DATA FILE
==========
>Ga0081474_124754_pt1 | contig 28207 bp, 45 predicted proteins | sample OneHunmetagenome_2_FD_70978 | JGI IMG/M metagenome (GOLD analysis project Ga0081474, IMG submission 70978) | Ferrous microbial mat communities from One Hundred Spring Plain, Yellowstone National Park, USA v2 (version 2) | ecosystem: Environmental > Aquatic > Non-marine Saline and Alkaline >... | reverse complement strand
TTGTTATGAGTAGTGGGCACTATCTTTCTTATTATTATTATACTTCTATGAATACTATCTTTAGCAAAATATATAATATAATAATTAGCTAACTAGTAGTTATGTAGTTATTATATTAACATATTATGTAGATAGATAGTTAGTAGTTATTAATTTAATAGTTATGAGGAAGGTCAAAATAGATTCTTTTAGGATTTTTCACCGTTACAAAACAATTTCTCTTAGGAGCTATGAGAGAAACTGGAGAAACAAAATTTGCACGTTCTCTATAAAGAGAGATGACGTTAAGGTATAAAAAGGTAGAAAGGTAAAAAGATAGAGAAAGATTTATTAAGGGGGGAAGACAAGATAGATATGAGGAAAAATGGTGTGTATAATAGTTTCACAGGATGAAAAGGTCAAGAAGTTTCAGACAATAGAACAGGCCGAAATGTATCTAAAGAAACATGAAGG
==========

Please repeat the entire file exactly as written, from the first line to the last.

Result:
>Ga0081474_124754_pt1 | contig 28207 bp, 45 predicted proteins | sample OneHunmetagenome_2_FD_70978 | JGI IMG/M metagenome (GOLD analysis project Ga0081474, IMG submission 70978) | Ferrous microbial mat communities from One Hundred Spring Plain, Yellowstone National Park, USA v2 (version 2) | ecosystem: Environmental > Aquatic > Non-marine Saline and Alkaline >... | reverse complement strand
TTGTTATGAGTAGTGGGCACTATCTTTCTTATTATTATTATACTTCTATGAATACTATCTTTAGCAAAATATATAATATAATAATTAGCTAACTAGTAGTTATGTAGTTATTATATTAACATATTATGTAGATAGATAGTTAGTAGTTATTAATTTAATAGTTATGAGGAAGGTCAAAATAGATTCTTTTAGGATTTTTCACCGTTACAAAACAATTTCTCTTAGGAGCTATGAGAGAAACTGGAGAAACAAAATTTGCACGTTCTCTATAAAGAGAGATGACGTTAAGGTATAAAAAGGTAGAAAGGTAAAAAGATAGAGAAAGATTTATTAAGGGGGGAAGACAAGATAGATATGAGGAAAAATGGTGTGTATAATAGTTTCACAGGATGAAAAGGTCAAGAAGTTTCAGACAATAGAACAGGCCGAAATGTATCTAAAGAAACATGAAGG